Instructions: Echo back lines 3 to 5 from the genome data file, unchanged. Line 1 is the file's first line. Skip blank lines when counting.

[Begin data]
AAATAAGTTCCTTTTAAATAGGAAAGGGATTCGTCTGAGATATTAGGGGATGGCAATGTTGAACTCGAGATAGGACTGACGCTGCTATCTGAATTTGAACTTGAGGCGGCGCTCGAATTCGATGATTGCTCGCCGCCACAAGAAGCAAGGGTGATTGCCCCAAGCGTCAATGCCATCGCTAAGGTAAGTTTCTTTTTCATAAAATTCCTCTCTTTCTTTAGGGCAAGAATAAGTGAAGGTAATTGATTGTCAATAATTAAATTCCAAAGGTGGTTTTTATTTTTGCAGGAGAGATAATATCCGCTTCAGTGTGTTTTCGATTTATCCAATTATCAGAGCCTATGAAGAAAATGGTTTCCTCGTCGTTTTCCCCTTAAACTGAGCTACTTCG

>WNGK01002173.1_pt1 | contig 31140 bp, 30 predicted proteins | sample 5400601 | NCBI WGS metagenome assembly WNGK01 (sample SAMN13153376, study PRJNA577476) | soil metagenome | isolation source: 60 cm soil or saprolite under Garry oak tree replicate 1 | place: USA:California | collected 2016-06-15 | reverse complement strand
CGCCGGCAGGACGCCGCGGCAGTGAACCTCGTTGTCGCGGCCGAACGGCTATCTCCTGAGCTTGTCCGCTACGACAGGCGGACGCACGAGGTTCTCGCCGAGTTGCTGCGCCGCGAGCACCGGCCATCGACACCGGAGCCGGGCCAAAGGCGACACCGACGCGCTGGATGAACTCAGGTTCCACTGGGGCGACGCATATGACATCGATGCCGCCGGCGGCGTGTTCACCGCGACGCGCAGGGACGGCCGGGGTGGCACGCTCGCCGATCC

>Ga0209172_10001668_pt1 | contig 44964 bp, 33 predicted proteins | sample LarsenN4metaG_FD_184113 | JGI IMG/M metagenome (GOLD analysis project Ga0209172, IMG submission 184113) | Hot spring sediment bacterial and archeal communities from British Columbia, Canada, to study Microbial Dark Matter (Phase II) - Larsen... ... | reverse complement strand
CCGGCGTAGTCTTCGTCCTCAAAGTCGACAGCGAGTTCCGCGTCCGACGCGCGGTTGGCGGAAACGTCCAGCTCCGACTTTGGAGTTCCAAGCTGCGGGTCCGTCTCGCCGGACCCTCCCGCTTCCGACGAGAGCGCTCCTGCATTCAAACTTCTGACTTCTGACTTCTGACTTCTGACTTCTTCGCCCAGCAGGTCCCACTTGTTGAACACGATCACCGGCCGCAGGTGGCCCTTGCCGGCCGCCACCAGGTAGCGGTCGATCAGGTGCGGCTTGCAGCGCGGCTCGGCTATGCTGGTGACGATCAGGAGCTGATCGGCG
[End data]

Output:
CGCCGGCAGGACGCCGCGGCAGTGAACCTCGTTGTCGCGGCCGAACGGCTATCTCCTGAGCTTGTCCGCTACGACAGGCGGACGCACGAGGTTCTCGCCGAGTTGCTGCGCCGCGAGCACCGGCCATCGACACCGGAGCCGGGCCAAAGGCGACACCGACGCGCTGGATGAACTCAGGTTCCACTGGGGCGACGCATATGACATCGATGCCGCCGGCGGCGTGTTCACCGCGACGCGCAGGGACGGCCGGGGTGGCACGCTCGCCGATCC

>Ga0209172_10001668_pt1 | contig 44964 bp, 33 predicted proteins | sample LarsenN4metaG_FD_184113 | JGI IMG/M metagenome (GOLD analysis project Ga0209172, IMG submission 184113) | Hot spring sediment bacterial and archeal communities from British Columbia, Canada, to study Microbial Dark Matter (Phase II) - Larsen... ... | reverse complement strand
CCGGCGTAGTCTTCGTCCTCAAAGTCGACAGCGAGTTCCGCGTCCGACGCGCGGTTGGCGGAAACGTCCAGCTCCGACTTTGGAGTTCCAAGCTGCGGGTCCGTCTCGCCGGACCCTCCCGCTTCCGACGAGAGCGCTCCTGCATTCAAACTTCTGACTTCTGACTTCTGACTTCTGACTTCTTCGCCCAGCAGGTCCCACTTGTTGAACACGATCACCGGCCGCAGGTGGCCCTTGCCGGCCGCCACCAGGTAGCGGTCGATCAGGTGCGGCTTGCAGCGCGGCTCGGCTATGCTGGTGACGATCAGGAGCTGATCGGCG